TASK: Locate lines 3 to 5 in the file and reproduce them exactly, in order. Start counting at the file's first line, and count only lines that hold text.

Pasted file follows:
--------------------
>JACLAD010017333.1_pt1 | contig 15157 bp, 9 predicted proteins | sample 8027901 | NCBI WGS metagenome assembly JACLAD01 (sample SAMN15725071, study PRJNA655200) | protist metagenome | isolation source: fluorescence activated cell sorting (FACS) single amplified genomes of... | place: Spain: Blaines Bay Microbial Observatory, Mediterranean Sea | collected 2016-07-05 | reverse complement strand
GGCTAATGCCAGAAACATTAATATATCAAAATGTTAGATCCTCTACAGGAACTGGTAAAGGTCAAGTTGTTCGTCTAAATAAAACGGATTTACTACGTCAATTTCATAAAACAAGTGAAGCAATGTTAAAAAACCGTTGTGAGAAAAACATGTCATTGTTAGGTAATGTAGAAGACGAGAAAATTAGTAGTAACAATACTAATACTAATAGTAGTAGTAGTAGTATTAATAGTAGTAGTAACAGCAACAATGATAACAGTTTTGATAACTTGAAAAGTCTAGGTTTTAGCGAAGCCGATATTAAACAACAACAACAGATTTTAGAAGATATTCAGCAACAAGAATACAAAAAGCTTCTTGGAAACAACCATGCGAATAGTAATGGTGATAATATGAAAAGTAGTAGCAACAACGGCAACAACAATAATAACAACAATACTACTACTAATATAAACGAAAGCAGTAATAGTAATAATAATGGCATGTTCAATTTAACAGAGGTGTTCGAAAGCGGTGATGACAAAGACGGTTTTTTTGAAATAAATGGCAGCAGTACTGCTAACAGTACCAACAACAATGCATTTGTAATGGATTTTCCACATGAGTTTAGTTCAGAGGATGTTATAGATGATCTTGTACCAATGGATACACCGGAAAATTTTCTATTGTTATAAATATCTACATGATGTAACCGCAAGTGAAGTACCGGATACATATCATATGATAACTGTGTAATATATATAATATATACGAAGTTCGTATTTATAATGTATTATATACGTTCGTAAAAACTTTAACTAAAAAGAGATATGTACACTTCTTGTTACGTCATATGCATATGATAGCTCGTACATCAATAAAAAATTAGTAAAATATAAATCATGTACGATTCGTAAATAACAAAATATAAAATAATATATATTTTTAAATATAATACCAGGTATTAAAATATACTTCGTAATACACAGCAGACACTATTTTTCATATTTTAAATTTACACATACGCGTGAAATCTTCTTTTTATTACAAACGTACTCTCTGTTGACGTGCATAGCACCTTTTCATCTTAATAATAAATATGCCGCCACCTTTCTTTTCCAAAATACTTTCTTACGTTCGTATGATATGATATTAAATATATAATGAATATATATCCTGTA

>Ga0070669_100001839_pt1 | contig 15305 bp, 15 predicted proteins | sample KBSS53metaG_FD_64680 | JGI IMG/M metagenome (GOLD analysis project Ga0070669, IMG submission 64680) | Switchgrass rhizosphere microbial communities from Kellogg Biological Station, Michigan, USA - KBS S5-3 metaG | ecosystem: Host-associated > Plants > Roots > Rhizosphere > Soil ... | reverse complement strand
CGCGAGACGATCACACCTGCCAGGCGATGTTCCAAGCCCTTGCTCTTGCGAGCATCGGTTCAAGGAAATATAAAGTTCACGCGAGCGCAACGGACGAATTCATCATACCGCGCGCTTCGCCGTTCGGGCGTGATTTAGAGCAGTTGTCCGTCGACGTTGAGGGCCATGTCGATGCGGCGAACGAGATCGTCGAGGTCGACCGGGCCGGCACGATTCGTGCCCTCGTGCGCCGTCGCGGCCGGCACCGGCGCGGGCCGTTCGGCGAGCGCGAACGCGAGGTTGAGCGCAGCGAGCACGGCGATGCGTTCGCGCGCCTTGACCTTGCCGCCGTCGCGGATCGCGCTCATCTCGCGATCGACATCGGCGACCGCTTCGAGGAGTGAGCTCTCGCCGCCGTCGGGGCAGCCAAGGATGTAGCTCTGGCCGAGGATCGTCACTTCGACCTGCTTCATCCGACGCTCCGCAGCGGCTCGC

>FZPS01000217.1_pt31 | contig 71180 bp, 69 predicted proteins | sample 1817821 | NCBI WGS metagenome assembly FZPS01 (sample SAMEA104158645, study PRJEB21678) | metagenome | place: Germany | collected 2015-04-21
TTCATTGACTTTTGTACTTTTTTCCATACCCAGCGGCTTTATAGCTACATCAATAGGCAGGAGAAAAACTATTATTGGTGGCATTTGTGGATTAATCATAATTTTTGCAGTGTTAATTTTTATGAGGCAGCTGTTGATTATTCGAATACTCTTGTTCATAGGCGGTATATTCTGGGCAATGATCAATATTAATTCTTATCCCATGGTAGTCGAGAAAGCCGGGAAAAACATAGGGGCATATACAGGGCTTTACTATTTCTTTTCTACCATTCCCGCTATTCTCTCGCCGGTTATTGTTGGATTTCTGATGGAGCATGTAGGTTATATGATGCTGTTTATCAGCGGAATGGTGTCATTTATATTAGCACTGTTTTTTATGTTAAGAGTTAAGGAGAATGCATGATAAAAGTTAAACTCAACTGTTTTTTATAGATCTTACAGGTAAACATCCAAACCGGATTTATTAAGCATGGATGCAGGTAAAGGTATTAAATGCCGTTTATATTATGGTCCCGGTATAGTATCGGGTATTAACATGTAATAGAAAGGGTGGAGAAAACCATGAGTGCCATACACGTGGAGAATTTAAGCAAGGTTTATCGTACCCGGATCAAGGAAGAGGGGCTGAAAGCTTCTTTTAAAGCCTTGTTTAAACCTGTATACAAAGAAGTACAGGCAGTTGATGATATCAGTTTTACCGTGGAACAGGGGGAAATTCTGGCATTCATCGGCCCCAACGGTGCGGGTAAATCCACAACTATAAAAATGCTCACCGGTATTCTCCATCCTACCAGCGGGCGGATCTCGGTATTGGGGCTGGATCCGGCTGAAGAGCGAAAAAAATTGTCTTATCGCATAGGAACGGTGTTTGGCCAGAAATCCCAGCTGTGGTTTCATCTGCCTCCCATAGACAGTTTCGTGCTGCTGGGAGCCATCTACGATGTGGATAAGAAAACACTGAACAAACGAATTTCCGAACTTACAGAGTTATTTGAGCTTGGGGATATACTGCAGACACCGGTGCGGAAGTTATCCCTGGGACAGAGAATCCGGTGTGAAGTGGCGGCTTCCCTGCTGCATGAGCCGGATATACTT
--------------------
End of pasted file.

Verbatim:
>Ga0070669_100001839_pt1 | contig 15305 bp, 15 predicted proteins | sample KBSS53metaG_FD_64680 | JGI IMG/M metagenome (GOLD analysis project Ga0070669, IMG submission 64680) | Switchgrass rhizosphere microbial communities from Kellogg Biological Station, Michigan, USA - KBS S5-3 metaG | ecosystem: Host-associated > Plants > Roots > Rhizosphere > Soil ... | reverse complement strand
CGCGAGACGATCACACCTGCCAGGCGATGTTCCAAGCCCTTGCTCTTGCGAGCATCGGTTCAAGGAAATATAAAGTTCACGCGAGCGCAACGGACGAATTCATCATACCGCGCGCTTCGCCGTTCGGGCGTGATTTAGAGCAGTTGTCCGTCGACGTTGAGGGCCATGTCGATGCGGCGAACGAGATCGTCGAGGTCGACCGGGCCGGCACGATTCGTGCCCTCGTGCGCCGTCGCGGCCGGCACCGGCGCGGGCCGTTCGGCGAGCGCGAACGCGAGGTTGAGCGCAGCGAGCACGGCGATGCGTTCGCGCGCCTTGACCTTGCCGCCGTCGCGGATCGCGCTCATCTCGCGATCGACATCGGCGACCGCTTCGAGGAGTGAGCTCTCGCCGCCGTCGGGGCAGCCAAGGATGTAGCTCTGGCCGAGGATCGTCACTTCGACCTGCTTCATCCGACGCTCCGCAGCGGCTCGC

>FZPS01000217.1_pt31 | contig 71180 bp, 69 predicted proteins | sample 1817821 | NCBI WGS metagenome assembly FZPS01 (sample SAMEA104158645, study PRJEB21678) | metagenome | place: Germany | collected 2015-04-21